In 2011 when I got a DUI, I was in one of my darkest depressions and made the absolute worst mistake of my life. As I look back on that time in my life, I realize that I was not in a good state, and I was making bad choices such as getting behind the wheel that night. As a self-proclaimed “good girl” through high school and even college, I was shocked to end up in the back of a cop car because I let myself make such a horrible choice.
Over the years, it’s been interesting to see that my posts on my DUI are still the #1 top traffic source for my blog. That’s not why I’m writing this, it’s just that before my DUI I admittedly looked down on people who drove over the limit and figured that “they” deserved whatever punishment “they” got. And then “they” was me. And I learned very quickly how harsh the laws are and how the punishment continues to pop up and haunt you no matter how much you want to get away from that one moment.
One of the lesser-known punishments of getting a DUI is that you’re inadmissible to Canada for about 10 years after you finish your probation (meaning that although I received my DUI in 2011, completed all programs and paid my fines, I didn’t actually end probation until late 2014 since it was three years post my sentencing.) Until 2024 I won’t be able to enter Canada without dealing with a very complex system first.
Although I openly admit my guilt (a concerned citizen called 911 on me while I was walking to my car talking to my boyfriend on the phone in a tispy fashion, which gave the cops the legal right to pull me over – and my BAC clocked in at .11 (.03 over the legal limit) — so I should not have been driving) it is challenging that, now much older/wiser/after completing probation and paying over $10,000 in fines and legal fees, still dealing with this moment that I acknowledge, regret, and try hard to forget outside of making a point to never, ever drink if I have my car with me.
Other than harsh “second DUI” penalties (which I don’t worry about because I won’t be getting a second DUI), the only continued punishment after you complete your probation is the lack of admissibility to Canada. Canadian citizens with one DUI on their record can enter the US, but US citizens with one DUI on their record cannot enter Canada. While I’ve dreamed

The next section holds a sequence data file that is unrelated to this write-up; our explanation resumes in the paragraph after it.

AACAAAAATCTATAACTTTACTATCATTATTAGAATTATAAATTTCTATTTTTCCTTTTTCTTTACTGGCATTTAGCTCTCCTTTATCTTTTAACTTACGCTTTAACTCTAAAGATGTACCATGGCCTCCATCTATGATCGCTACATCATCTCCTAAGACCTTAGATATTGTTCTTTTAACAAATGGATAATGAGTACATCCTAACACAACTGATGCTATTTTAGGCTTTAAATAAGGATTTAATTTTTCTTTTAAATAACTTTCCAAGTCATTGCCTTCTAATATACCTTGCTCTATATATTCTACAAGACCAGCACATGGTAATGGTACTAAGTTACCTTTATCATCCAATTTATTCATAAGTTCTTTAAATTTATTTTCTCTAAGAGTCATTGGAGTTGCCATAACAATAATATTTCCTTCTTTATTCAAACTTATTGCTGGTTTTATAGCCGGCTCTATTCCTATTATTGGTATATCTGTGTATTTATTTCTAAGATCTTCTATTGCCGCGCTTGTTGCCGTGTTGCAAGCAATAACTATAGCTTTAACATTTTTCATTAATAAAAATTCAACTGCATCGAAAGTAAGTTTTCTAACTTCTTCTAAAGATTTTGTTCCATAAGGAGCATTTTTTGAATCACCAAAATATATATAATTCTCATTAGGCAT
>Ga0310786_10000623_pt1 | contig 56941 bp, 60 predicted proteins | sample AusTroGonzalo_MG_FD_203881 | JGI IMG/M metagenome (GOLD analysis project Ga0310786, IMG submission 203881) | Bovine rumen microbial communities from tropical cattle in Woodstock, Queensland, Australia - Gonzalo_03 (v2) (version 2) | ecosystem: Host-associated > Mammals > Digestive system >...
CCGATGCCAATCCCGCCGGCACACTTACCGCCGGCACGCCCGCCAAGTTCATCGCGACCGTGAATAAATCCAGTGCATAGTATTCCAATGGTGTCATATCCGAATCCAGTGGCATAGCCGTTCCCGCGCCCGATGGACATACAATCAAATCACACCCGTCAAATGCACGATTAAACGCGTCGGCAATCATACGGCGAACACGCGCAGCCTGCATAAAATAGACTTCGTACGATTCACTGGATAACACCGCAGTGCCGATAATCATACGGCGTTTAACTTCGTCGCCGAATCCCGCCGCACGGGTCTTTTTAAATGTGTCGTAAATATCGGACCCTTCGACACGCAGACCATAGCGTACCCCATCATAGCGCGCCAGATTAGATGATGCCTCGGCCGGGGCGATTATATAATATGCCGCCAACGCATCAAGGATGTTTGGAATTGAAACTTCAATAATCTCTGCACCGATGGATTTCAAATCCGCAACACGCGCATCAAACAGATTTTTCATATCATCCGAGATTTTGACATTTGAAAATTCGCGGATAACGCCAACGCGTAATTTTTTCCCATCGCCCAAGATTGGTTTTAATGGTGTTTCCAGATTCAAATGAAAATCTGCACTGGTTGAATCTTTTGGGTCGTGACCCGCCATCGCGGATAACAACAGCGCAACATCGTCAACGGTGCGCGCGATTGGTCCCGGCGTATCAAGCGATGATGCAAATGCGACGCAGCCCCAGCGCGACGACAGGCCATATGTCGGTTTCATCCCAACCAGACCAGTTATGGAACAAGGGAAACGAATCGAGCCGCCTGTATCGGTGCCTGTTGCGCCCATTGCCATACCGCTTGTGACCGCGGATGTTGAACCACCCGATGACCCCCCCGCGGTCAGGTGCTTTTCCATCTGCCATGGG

While I’ve dreamed of visiting Vancouver and Montreal, I decided it’s not in the cards for any of my upcoming vacations. I just hoped I would never have to go to Canada for work…
Now, there is a pressing reason that I need to go to Canada for my job, and I’m not sure what to do. I’ve read a variety of things online as the laws seem to keep changing – and even Canada realizes that turning away every person with a DUI is hurting their tourism industry (and hopefully they realize that every person with a DUI from 6 years ago is not a threat to their society.) But I cannot fly to Canada only to be turned away on a work trip. Nothing would be more humiliating. I’m trying to see how I can get out of this trip, but in the meantime also trying to figure out if there’s anyway I would be admitted. Again, the laws are so confusing and unclear – it’s hard to know what’s accurate. I think the latest is the following:
- If you have been convicted of a DUI, you are “criminally inadmissible” to Canada.
- Temporary Resident Permits may be granted to allow individuals to gain admission to Canada for a specific purpose. These cost $200 and only are valid for the visit.
- Under some circumstances, you may also be offered a fee-exempt temporary resident permit for ONE visit to Canada under CIC’s new policy on criminal admissibility.
- Travelers who require in-depth information regarding the process of applying for a waiver or other admissibility questions can reach the Canada Border Services Agency (CBSA) during regular business hours, Monday to Friday (08:00 – 16:00 local time, except holidays) by calling either (506) 636-5064 or (204) 983-3500.
- You can apply for criminal rehabilitation 5 years after you finish your probation (so 2019 for me) or you can wait 10 years and enter Canada for free. The fee is either $200 or $1000 depending on the crime committed (I’m guessing misdomenors would be $200)
- To apply for a temporary residence permit or rehabilitation, you’ll need to pay the fee and:
- have two passport sized photos taken within the last 6 months
- obtain an FBI police certificate / federal police clearance
- obtain a state police certificate from all states you have resided in for the last 24 months
- compile all court documents and certificates of disposition for any changes or convictions, as well as evidence showing when you completed sentences, including a record of payment of any fines.
- get documentary evidence supporting your statements regarding your rehabilitation – letters from professionals who participated in your rehabilitation, letters of employment, evidence of therapy our counseling, information about your family circumstances, et al.
- write a detailed personal statement describing the circumstances leading to each arrest
- write a personal statement describing the purpose of your trip to Canada
- documentary evidence supporting your statements regarding the purpose of your trip to Canada (a letter from employer for example, or travel itineraries) – for TRP only
Or, I can just show up at the airport and hope they let me in, with or without a $200 fine for the “one-time TRP” pass that they now supposedly offer. That will be my “get into Canada free” pass used up for a 24-hour work trip, and I won’t be eligible to enter again until 2024 unless I go through all the steps above.
For my future reference, and your current reference – here is a quick guide to applying for rehabilitation:
- FBI Clearance can be requested here for $18 processing fee plus the cost of obtaining a set of fingerprints. (link)
- State police clearance also requires a set of fingerprints at least in CA (link)